API Thermo Hydrometer
Manufactured to ASTM specifications, these units have become the industry standard for close, accurate readings. Suitable for certification and as such serve as primary reference standards in many government and private laboratories. Temperature range is 0 to 150 F degrees with 2 degree divisions.
API Chapter 9.3 of the MPMS ASTM D and E100. These instruments combine API gravity scale with a thermometer in the body and are the standard and preferred size normally used for determining the gravity of crude oil and other liquid petroleum products.
Length:15 inch (374 to 387 mm)
Diameter: ¾ to 1 inch (18 to 25 mm)
Thermometer Range: 0 to 150 F
51HL API -1/11 0.1 DIV, 0/150F, 2.0 DIV
52HL API 9/21 0.1 DIV, 0/150F, 2.0 DIV
53HL API 19/31 0.1 DIV, 0/150F, 2.0 DIV
54HL API 29/41 0.1 DIV, 0/150F, 2.0 DIV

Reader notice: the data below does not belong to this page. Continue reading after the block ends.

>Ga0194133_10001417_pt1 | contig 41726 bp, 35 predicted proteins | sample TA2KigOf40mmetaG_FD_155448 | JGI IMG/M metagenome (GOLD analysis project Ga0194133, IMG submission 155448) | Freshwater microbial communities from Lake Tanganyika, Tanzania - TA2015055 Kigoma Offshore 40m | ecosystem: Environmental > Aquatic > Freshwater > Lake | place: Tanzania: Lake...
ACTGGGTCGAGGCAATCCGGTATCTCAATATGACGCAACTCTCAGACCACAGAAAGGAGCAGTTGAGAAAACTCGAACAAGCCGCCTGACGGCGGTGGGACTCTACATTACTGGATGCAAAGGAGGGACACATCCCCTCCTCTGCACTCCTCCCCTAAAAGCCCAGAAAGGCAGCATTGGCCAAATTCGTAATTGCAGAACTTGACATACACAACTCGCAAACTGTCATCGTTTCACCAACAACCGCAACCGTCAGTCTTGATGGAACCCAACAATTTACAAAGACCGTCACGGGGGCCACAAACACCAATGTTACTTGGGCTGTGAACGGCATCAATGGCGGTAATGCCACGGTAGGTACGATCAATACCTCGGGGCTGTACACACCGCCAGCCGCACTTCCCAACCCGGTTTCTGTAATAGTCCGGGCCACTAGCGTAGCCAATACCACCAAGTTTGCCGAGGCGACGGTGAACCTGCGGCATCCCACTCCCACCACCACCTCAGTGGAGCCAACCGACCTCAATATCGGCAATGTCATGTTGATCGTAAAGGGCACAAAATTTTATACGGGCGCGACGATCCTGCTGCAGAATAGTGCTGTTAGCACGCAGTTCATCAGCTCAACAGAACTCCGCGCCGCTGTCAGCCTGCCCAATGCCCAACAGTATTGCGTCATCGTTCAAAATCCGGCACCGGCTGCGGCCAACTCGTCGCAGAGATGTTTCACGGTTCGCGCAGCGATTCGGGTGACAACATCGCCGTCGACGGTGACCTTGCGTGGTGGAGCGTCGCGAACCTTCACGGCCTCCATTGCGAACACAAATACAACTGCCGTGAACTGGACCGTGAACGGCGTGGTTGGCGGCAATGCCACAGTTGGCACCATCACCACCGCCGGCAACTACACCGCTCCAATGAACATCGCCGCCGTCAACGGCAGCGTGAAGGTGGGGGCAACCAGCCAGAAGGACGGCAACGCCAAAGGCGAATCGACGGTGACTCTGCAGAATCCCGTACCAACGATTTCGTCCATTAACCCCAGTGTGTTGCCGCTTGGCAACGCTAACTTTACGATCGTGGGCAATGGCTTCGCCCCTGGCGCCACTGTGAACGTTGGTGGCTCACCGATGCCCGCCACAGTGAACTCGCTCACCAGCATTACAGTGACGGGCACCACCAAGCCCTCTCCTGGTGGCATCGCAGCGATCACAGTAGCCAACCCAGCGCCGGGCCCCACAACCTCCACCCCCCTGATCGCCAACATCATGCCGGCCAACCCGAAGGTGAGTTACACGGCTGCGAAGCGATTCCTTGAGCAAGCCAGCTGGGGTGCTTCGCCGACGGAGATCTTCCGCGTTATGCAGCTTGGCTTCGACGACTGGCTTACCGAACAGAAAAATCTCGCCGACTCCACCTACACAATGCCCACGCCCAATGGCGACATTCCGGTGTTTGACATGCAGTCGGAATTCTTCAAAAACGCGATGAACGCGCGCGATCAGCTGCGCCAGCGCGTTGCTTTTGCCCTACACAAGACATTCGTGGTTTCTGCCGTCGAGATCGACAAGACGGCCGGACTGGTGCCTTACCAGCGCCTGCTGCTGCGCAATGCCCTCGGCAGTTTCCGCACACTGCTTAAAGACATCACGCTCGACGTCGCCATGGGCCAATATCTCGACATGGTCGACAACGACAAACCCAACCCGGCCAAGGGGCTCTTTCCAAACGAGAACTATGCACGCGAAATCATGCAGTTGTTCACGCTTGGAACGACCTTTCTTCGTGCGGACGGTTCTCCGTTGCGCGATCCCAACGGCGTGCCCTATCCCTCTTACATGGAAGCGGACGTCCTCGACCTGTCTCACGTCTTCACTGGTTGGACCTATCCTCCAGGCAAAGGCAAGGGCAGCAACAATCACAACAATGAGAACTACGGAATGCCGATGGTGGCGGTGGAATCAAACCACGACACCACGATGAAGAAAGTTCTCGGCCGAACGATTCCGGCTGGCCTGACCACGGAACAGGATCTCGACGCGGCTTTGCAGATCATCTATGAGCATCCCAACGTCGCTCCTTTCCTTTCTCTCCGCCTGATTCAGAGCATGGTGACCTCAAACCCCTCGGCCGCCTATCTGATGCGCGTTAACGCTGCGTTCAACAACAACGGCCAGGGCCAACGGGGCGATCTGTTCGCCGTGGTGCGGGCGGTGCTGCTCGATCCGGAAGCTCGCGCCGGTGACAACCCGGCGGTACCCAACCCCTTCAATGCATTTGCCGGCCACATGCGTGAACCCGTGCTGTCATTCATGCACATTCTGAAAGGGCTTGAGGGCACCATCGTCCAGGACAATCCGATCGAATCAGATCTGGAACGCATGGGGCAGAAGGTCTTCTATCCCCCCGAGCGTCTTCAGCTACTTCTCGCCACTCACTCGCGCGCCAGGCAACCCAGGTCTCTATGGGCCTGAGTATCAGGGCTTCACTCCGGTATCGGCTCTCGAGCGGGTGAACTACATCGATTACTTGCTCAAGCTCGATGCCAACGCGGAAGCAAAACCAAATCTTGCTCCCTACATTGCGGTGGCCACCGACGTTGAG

55HL API 39/51 0.1 DIV, 0/150F, 2.0 DIV
56HL API 49/61 0.1 DIV, 0/150F, 2.0 DIV
57HL API 59/71 0.1 DIV, 0/150F, 2.0 DIV
58HL API 69/81 0.1 DIV, 0/150F, 2.0 DIV
59HL API 79/91 0.1 DIV, 0/150F, 2.0 DIV
60HL API 89/101 0.1 DIV, 0/150F, 2.0 DIV
API Gravity Measurement: A Definition
The American Petroleum Institute gravity, or API gravity, is a measure of how heavy or light a petroleum liquid is compared to water: if its API gravity is greater than 10, it is lighter and floats on water; if less than 10, it is heavier and sinks.
API gravity is an inverse measure of a petroleum liquid's density relative to that of water. It is used to compare densities of petroleum liquids. For example, if one petroleum liquid is less dense than another, it has a greater API gravity. Although API gravity is mathematically a dimensionless quantity, it is referred to as being in 'degrees'. API gravity is graduated in degrees on a hydrometer instrument. API gravity values of most petroleum liquids fall between 10 and 70 degrees.